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Bread, oil and resurrection

Conference preacher: Elijah, a widow and her son form an unlikely community

by Mike Ferguson | Presbyterian News Service

The nearly 1,000 Presbyterians attending the 2019 College Conference at Montreat Conference Center sing during worship. (Photo by Mike Ferguson)

MONTREAT, N.C. — Touching once again on the theme of a God who draws the circle wider than we might expect or be comfortable with, the Rev. Aisha Brooks-Lytle on Thursday took worshipers attending the 2019 College Conference at Montreat through the 1 Kings 17 account of Elijah, the widow of Zarephath (Queen Jezebel’s hometown) — and the widow’s son, whom God through the prophet restores to life.

The “miracle of the moment” following the boy’s death, Brooks-Lytle said, is that Elijah heard the widow’s pain, anguish, sorrow and confusion — and was moved to do something about it because he’d heard her story.

“He became an advocate. He wrestled with God and said, ‘God, you have to do something,’” she said. “In that moment of spiritual solidarity, the breath of life came back into that boy, and it was a miracle.”

In general, we’re “conditioned to hear the voices of those who can benefit us and make our lives better,” she said. “Compassion calls us to redefine community and draw the circle even wider … If God can get a privileged prophet and a broke widow to come together, how much more does God want to do with each of you?”

Take it from Elijah himself, she said: “You can’t be God’s mouthpiece if you don’t know how to listen.”

The prophet’s transformation began when he first heard the widow say, presumably with a trembling voice, that she had only enough food for herself and her son and was unable to feed him, too.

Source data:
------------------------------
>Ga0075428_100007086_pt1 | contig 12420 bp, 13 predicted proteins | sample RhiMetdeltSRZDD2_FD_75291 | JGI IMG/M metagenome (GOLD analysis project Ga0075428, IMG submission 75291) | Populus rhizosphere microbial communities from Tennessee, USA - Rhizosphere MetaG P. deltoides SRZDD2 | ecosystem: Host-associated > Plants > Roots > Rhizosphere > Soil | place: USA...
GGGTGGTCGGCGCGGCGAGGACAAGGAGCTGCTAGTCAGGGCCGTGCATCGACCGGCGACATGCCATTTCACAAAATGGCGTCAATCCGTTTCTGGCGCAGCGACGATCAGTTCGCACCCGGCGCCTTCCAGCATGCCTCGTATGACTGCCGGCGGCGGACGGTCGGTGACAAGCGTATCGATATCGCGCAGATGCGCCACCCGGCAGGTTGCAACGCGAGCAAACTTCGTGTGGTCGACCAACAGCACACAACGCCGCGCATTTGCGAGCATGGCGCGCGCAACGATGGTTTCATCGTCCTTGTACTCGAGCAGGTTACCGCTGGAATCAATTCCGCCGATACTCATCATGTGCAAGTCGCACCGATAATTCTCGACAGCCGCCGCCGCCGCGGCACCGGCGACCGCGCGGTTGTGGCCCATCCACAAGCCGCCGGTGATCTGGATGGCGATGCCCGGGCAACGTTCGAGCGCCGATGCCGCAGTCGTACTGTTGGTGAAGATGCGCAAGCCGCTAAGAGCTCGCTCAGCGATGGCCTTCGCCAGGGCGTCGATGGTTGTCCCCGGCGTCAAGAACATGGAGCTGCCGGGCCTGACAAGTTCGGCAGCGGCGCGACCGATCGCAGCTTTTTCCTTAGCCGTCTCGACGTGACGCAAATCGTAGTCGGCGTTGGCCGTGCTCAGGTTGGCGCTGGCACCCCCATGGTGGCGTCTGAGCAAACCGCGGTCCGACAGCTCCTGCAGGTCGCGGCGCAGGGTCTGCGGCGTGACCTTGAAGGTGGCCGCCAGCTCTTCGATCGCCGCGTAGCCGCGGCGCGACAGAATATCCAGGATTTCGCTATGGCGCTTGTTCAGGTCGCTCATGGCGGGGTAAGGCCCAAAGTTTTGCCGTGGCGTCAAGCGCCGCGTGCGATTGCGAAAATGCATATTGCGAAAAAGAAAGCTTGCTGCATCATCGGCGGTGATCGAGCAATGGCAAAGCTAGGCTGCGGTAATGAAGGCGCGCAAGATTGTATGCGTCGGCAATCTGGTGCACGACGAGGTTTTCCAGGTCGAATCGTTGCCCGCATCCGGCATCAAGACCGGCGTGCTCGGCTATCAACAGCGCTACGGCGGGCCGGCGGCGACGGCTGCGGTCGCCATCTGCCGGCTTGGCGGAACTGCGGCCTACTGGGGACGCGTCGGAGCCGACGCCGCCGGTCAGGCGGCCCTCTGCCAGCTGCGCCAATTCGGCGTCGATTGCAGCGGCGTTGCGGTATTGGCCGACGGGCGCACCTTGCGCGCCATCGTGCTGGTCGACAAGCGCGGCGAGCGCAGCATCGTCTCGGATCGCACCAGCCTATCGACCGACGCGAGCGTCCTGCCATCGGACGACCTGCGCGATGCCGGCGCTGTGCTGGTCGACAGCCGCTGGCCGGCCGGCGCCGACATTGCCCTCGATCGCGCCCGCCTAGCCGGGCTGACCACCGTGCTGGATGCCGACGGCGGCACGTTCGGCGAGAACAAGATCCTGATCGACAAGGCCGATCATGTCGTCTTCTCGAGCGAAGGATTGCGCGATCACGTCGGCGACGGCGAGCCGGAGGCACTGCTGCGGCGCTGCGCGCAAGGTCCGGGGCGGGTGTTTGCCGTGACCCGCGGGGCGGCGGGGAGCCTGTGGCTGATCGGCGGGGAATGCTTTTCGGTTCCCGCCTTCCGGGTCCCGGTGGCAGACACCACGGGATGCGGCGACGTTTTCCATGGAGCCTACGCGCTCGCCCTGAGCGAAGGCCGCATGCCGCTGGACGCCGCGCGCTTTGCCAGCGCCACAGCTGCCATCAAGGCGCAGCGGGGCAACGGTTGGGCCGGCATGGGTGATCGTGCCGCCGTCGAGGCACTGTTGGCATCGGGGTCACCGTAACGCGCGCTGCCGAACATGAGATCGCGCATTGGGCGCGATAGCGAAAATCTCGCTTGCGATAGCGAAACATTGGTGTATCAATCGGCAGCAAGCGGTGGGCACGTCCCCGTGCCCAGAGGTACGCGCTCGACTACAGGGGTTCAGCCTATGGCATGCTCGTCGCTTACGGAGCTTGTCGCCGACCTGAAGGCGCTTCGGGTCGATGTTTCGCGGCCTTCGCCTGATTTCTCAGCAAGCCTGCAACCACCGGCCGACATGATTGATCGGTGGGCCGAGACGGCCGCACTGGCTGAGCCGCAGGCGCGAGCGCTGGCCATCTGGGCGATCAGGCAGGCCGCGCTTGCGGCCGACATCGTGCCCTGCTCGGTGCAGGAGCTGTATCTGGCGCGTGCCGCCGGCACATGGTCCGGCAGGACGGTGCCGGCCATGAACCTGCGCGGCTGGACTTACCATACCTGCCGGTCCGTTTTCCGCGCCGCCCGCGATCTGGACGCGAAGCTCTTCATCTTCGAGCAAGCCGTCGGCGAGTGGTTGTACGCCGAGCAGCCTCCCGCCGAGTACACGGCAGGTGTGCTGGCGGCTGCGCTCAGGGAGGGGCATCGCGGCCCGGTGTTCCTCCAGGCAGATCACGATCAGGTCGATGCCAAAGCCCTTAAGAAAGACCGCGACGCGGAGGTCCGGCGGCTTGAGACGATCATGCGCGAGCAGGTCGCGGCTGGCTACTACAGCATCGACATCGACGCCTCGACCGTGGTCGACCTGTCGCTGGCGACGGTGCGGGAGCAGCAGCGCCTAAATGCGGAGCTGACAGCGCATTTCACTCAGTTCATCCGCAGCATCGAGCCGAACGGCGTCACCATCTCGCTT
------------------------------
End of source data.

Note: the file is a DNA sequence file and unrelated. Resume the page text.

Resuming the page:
“He heard her, and he offered her something he had — his faith in the same God who had fed him,” she said. She imagines that each time Elijah and the woman went back for more meal and oil — which never ran out — they “looked at one another and must have said, ‘God did it again.’”

“The woman came to understand something about the God of Israel — that God listens, can be trusted and calls people of faith to walk alongside one another and hear the cries of someone in pain,” she said. “Hearing the stories of others stirs your heart and gets you to advocate.”

She challenged the collegiate congregation: “Do you have ears to hear God at work in unlikely places? Once you hear, will you be a voice of transformation and change?”

Followers of Christ have two auditory alternatives, she said: tune in or tune out.

“You can tune out people with different ideas,” she said, “or you can tune in to God’s great plan to release captives, restore justice and reconcile people. We serve a God who sees, hears, understands — and loves.”

The conference concludes Saturday with closing worship. On Friday evening, attendees will hear from speakers from the nearby Swannanoa Correctional Center for Women.


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